Blazing stars can thrive in varied conditions, and their fuzzy blooms, swaying atop lengthy stems, blossom in whites and pinks, but purple makes the most dramatic look both in landscapes and cut-flower bouquets.

Brown-Eyed Susan

Rudbeckia Triloba
Expect lengthy stems and bushy growth from this late bloomer.
Scientific name: Rudbeckia triloba
  • Soil type: Well-drained
  • Plant height: 2 to 3 feet
  • Plant width: 12 to 18 inches
  • Sun exposure: Full sun
  • USDA zones: 4 to 8

Brown-eyed Susans, an obvious relation to black-eyed Susans, features lengthier stems and a bushier and taller growth habit than black-eyed Susans. Although it blooms later, this rudbeckia variety has a delicate look on sprays covered with weel blooms.

Pinch early buds and plant low-lying perennials in front to cover the fading foliage to avoid a ragged look. Salvia and speedwell make perfect partners. Be careful with rudbeckia, as even though they are beautiful, this yellow perennial flower can be considered somewhat invasive in some areas of the world.

Delphinium

Delphinium Elatum
These pink and purple beauties make a great addition to bouquets and other cut-flower arrangements.
Scientific name: Delphinium elatum
  • Soil type: Well-drained
  • Plant height: 3 to 5 feet
  • Plant width: 2 to 3 feet
  • Sun exposure: Full sun
  • USDA zones: 3 to 7

Useful in cutting gardens, cottage gardens, or as a final tier in your landscape, this member of the buttercup family blooms in the summer. Hummingbirds and butterflies frequently stop by delphiniums, and the flowers, which come in shades of pink and purple, look fabulous with low-lying summer bloomers in shades of yellow.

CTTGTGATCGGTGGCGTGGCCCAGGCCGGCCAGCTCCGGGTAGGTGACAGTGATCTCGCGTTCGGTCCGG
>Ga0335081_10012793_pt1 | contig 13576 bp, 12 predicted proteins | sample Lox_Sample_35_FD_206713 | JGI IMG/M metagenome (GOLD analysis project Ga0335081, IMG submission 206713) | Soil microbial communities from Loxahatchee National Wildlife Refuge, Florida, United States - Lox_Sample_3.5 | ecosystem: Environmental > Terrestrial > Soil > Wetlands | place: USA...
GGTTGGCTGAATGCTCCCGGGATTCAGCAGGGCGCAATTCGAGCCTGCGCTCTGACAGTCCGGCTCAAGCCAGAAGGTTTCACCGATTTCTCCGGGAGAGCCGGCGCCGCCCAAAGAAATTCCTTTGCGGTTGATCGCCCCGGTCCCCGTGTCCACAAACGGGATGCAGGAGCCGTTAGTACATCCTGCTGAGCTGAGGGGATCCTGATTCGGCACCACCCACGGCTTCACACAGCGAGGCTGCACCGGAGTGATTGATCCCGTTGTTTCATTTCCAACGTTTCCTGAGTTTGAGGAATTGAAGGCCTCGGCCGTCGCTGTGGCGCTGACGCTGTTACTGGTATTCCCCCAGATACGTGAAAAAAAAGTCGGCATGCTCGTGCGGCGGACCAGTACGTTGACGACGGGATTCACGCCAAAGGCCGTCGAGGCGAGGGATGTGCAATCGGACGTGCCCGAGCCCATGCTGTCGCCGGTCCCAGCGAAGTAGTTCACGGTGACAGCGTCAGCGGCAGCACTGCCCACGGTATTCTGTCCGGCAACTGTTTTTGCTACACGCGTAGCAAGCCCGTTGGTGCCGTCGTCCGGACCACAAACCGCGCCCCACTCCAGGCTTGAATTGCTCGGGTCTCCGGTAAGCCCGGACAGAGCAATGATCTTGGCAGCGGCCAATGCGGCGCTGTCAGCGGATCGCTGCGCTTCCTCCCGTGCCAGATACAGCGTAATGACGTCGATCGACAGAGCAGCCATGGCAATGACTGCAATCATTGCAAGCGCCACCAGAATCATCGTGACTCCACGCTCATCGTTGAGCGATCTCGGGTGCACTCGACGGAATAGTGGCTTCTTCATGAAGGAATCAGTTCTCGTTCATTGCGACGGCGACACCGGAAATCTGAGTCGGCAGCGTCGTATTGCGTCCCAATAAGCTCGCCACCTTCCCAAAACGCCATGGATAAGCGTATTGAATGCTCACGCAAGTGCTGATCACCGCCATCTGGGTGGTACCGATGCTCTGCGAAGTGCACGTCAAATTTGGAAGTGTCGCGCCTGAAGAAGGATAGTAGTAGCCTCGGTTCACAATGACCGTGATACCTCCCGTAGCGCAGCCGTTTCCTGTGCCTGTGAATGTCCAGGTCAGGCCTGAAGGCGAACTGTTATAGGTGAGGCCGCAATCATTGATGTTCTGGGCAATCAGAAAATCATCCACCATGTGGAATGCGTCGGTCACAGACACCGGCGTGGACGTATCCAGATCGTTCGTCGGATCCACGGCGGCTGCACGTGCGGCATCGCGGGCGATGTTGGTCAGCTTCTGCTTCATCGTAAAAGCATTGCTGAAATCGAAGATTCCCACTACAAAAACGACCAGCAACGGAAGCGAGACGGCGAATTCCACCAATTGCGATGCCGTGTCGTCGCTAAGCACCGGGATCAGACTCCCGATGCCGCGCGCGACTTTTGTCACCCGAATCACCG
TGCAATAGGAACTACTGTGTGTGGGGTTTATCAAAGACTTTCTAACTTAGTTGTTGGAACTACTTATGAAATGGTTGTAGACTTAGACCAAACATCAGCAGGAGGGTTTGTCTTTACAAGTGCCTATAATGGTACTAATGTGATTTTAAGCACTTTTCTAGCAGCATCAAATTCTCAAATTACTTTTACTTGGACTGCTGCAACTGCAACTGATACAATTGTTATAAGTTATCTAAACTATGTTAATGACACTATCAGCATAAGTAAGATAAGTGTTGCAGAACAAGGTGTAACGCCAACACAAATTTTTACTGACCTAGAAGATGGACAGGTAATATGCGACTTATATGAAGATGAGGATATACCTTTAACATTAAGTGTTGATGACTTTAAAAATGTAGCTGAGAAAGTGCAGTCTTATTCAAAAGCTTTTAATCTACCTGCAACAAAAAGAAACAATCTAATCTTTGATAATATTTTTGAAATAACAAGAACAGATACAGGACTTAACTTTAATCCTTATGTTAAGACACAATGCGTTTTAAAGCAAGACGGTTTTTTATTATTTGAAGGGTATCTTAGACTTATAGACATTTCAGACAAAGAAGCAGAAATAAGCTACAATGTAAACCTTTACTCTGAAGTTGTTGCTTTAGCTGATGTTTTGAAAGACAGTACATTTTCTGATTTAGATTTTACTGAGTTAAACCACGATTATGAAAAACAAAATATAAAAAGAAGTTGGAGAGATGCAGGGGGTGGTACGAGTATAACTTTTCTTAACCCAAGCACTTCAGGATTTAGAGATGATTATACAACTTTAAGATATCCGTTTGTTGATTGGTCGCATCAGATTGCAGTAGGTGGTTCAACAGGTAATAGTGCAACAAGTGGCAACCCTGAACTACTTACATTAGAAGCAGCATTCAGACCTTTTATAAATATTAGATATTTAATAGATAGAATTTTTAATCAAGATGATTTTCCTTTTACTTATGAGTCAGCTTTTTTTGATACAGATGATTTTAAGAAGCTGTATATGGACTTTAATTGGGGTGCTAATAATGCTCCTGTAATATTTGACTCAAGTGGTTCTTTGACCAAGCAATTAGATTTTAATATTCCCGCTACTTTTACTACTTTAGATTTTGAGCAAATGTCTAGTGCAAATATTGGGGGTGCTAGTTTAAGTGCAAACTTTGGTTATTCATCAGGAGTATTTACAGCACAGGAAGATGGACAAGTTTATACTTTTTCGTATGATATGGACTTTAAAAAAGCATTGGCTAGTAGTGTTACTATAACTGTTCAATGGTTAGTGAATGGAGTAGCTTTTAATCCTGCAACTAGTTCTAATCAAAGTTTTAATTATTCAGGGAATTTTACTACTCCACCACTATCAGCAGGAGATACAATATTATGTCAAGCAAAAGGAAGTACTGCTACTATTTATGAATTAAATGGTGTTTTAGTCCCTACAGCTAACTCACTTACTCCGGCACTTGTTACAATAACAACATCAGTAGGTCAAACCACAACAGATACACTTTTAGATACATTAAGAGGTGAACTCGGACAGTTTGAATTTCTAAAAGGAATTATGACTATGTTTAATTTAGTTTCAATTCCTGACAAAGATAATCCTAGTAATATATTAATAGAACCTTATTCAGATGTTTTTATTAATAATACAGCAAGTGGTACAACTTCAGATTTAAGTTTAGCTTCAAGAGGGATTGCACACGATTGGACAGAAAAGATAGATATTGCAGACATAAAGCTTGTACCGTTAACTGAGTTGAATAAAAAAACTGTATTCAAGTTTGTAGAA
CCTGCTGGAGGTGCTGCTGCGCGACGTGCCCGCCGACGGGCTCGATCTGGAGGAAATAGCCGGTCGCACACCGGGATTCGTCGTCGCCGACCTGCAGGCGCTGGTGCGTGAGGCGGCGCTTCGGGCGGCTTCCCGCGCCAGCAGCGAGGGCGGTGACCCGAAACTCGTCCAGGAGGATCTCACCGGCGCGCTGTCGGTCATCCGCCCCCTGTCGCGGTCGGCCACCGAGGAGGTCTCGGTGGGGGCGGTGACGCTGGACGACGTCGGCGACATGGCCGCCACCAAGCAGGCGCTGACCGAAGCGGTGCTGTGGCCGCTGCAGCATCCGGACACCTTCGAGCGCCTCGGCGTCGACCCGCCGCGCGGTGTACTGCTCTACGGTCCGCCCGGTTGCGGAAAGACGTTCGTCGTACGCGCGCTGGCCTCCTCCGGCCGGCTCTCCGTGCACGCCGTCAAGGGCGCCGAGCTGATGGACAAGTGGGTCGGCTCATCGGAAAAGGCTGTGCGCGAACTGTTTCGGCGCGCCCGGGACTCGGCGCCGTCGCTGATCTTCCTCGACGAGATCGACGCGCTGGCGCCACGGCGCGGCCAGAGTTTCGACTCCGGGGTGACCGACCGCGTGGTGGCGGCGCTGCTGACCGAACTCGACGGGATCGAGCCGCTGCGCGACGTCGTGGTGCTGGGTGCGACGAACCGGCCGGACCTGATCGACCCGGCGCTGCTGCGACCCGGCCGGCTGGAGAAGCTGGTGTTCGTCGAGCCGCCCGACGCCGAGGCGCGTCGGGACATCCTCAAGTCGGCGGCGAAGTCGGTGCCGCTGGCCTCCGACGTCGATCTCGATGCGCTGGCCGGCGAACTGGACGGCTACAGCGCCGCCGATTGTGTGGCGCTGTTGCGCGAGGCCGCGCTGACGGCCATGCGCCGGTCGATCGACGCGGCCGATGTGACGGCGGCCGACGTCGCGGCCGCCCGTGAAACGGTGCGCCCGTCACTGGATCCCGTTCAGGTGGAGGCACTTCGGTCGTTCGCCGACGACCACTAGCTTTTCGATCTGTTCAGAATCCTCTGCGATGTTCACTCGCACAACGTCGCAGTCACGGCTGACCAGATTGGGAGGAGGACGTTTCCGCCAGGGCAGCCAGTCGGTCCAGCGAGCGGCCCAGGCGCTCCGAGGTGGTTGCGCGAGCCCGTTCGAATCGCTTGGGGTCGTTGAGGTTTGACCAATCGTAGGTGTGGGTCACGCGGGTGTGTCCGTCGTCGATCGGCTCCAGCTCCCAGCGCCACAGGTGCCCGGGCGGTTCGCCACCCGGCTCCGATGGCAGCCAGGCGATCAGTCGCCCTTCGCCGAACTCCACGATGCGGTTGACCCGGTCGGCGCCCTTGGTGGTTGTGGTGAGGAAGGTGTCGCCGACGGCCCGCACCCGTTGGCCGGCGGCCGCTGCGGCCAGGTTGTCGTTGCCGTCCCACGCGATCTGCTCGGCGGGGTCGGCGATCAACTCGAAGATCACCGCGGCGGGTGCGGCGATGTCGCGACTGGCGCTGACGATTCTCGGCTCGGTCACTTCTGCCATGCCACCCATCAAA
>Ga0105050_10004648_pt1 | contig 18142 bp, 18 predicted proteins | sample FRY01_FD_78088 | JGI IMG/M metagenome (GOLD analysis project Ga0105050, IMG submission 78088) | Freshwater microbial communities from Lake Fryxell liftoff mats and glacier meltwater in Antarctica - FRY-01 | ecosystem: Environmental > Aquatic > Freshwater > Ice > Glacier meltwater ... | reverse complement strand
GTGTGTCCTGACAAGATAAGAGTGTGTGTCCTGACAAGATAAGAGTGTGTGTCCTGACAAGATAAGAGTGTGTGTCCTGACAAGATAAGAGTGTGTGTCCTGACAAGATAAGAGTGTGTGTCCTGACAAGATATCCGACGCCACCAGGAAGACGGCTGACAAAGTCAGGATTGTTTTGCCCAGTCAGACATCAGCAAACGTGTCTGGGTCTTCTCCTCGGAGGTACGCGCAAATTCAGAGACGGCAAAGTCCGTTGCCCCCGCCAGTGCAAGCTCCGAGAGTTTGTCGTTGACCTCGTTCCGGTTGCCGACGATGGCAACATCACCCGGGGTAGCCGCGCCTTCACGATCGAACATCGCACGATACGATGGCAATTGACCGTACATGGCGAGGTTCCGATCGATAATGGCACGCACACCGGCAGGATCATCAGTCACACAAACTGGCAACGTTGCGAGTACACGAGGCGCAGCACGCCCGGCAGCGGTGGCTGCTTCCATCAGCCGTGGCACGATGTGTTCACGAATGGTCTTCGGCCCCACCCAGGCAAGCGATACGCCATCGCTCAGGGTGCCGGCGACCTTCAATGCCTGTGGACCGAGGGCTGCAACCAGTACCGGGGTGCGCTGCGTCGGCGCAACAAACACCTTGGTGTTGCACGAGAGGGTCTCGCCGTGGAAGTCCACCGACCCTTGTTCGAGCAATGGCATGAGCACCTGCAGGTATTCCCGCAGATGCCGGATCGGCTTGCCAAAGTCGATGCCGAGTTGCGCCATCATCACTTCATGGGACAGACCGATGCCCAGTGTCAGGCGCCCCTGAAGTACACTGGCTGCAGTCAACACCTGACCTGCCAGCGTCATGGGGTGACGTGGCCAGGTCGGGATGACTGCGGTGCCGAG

Popular in cut-flower arrangements, delphiniums may honor your landscape with a second bloom. Just cut the stem from the first flowering before it opens completely and use it for fresh, cut-flower arrangements. The tall spiky flowers add a striking contrast to flowing foliage.

English Lavender

Lavandula Angustifolia
These sweet fragrant blooms can be enjoyed in the garden, in bouquets, or dried for in-home use.
Scientific name: Lavandula angustifolia
  • Soil type: Well-drained
  • Plant height: 2 to 3 feet
  • Plant width: 2 to 4 feet
  • Sun exposure: Full sun
  • USDA zones: 5 to 8

Fragrant and beautiful, the delicate-looking lavender can take the heat. Capable of withstanding the hot summer sun and dry conditions, lavender sends up its purple flowers atop gray-green foliage all summer long. A versatile plant, lavender can dress up the landscape or be cut for dried use and fresh use in bouquets.

Lavender requires little maintenance in terms of pruning. The plant can look scraggly if left to its own devices, so proper pruning keeps it looking tailored and healthy. Cut off spent blooms to enjoy new ones throughout the growing season.

Feverfew

Tanacetum Parthenium
Prune often if you would prefer to contain these blooms to one part of the garden.
Scientific name: Tanacetum parthenium
  • Soil type: Well-drained
  • Plant height: 1 to 3 feet
  • Plant width: 12 to 24 inches
  • Sun exposure: Full sun
  • USDA zones: 5 to 8

With tiny, daisy-like flowers about 1-inch in diameter, feverfew blooms throughout summer atop stems covered in parsley-like foliage. When planted in masses, feverfew works beautifully in cottage gardens or as edging around landscape beds.

Bushy and slightly aromatic, feverfew can spread quickly if allowed to self-seed. Pruning blooms as they fade not only clean up the plants but help to control the spread.

Garden Mum

Chrysanthemum Morifolium
With so many colors to choose from, Mums make a great addition to any garden.
Scientific name: Chrysanthemum morifolium
  • Soil type: Well-drained
  • Plant height: 2 to 3 feet
  • Plant width: 12 to 24 inches
  • Sun exposure: Full sun
  • USDA zones: 5 to 9

You can find these fall favorites in a variety of colors. Mums come in white, pink, purple, red, yellow, and orange shades and vary in flower types, including single, spider, and pompom blooms. They provide a mounded look with loads of color to usher in the fall.

Always choose hardy mums so that you don’t purchase an annual that won’t come back the following year. You can plant mums in the spring or summer and enjoy an injection of color throughout the fall, and you can reward yourself with bigger blooms if you pinch the spring buds.

Goldenrod

Solidago Drummondii
These yellow blossoms are a great addition to a pollinator garden.
Scientific name: Solidago drummondii
  • Soil type: Well-drained